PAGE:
In this month's Privately Speaking interview with Industri Kapital's Björn Savén, we refer to the new mood in private equity. Part of that relates to the attitude investors have towards the asset class as a whole ? and to an extent towards certain types of fund in particular. Because in these tougher economic times, where markets have had to deal with massive terrorist attacks, a war as well as the cyclical stresses and strains of postindustrial economies, firms who specialise in buying big assets in mature sectors based in these markets have got a lot to do. That's why this issue also sees us look at corporate restructuring, or to use the more affirmative term: turnarounds.

These are testing times for all owners of corporate assets, but especially so for those whose declared objective it is to add value to such assets as part of their ownership. In this context, it is interesting to note the results of a survey by accounting and consulting firm KPMG last month concerning private equity firms' management of their portfolio companies. The survey found that ?there is an increased willingness on the part of PE houses to intervene in the management of portfolio companies. The majority of respondents regret not having acted earlier where problems have arisen in the past, and are more inclined to take a radical approach where necessary as a result of the experience.? Taking radical approaches requires skill besides confidence, especially when the difference between success and failure is life and death (for the portfolio company). We therefore went out to meet the firms who are making a speciality of turning companies around ? sometimes for themselves but more often for their private equity clients.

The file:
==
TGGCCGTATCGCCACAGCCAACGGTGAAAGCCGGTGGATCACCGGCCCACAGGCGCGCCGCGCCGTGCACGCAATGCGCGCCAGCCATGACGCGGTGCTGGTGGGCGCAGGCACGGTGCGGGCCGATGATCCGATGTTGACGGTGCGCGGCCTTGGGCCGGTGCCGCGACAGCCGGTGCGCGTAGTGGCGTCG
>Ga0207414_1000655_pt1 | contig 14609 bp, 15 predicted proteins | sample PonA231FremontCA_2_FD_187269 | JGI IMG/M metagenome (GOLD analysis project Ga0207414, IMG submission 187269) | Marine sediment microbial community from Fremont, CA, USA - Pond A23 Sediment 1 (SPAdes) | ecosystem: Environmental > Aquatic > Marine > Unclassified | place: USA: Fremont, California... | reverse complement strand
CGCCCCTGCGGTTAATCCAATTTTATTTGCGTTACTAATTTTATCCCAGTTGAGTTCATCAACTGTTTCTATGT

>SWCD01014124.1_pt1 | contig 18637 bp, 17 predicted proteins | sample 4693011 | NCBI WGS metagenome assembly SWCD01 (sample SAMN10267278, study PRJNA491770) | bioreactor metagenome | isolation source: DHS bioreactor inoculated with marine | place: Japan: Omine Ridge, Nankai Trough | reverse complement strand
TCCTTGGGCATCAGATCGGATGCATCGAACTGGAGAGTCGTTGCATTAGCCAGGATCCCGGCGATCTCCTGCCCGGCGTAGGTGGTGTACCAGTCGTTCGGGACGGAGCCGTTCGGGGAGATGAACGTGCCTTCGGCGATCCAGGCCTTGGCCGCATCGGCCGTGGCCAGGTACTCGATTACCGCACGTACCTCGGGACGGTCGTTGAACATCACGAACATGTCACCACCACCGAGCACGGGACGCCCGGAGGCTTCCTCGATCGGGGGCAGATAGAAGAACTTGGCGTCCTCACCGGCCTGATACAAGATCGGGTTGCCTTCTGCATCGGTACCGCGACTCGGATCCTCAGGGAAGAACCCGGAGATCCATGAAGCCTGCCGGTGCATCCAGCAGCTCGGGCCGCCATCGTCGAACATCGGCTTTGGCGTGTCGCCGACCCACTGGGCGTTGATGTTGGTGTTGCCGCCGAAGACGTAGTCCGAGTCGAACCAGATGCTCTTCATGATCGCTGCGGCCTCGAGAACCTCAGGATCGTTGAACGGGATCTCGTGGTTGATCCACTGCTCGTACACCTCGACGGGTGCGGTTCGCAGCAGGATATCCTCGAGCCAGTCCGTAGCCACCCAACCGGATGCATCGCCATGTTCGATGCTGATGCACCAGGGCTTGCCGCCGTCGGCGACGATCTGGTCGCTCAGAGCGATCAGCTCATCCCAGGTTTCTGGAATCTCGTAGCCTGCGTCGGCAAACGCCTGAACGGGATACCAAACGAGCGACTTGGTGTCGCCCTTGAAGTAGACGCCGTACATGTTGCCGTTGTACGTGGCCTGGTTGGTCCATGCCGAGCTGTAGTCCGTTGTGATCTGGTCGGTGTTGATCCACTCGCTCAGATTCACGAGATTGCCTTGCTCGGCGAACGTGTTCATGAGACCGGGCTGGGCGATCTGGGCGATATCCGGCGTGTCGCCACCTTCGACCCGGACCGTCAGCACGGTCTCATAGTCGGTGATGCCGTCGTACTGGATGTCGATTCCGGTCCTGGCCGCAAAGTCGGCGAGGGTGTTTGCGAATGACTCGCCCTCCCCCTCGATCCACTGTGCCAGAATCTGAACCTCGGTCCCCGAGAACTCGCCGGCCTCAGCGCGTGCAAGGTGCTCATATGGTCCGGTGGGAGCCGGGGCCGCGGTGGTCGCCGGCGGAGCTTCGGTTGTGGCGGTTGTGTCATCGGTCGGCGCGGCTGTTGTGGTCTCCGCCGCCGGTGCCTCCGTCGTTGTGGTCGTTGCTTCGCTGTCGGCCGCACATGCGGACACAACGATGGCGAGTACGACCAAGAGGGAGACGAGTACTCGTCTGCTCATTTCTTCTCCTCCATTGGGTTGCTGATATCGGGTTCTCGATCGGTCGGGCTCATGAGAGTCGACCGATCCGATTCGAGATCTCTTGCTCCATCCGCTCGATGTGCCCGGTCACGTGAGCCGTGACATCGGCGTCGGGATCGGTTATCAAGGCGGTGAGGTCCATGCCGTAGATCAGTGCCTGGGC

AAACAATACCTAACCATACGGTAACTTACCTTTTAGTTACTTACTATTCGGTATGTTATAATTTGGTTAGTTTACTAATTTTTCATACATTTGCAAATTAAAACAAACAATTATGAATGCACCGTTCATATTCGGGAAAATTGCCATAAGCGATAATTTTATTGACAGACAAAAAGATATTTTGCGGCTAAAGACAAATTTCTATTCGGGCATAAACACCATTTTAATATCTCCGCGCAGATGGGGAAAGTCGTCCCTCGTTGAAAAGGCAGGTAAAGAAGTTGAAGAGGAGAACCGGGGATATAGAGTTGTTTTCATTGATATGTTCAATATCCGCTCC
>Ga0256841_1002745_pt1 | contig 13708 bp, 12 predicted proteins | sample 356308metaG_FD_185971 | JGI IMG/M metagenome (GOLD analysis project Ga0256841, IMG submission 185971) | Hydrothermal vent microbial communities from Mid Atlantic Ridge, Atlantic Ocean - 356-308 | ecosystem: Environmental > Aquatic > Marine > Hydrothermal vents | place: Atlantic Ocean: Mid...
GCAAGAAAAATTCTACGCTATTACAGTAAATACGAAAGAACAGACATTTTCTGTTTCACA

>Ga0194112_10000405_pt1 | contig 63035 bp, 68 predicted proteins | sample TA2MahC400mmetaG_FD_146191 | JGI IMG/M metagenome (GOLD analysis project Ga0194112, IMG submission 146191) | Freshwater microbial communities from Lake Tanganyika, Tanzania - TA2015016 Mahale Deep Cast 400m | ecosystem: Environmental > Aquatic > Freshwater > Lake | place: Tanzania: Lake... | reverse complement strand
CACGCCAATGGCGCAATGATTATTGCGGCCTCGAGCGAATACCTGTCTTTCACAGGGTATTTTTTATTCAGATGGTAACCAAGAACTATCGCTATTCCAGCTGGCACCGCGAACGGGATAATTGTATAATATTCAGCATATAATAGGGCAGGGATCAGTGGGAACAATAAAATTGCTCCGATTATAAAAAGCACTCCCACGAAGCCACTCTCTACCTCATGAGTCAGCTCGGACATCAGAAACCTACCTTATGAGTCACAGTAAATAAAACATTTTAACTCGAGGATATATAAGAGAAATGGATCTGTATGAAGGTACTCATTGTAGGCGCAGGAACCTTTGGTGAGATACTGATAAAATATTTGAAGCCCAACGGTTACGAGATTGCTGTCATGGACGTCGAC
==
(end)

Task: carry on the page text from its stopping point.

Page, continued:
We also wanted to hear from Harvard's Professor Josh Lerner about the research he and professor Antoinette Schoar of the Sloan School of Management at MIT are undertaking on private equity's distinctive character in emerging markets. Their findings are going to help better define investment best practice in these developing economies. You will also find a detailed look in this issue of how private equity has taken root in the Middle East, where religious principles have helped shape a growing industry. All of these features illustrate one key point: the adaptability of the asset class.

Philip Borel

Managing Editor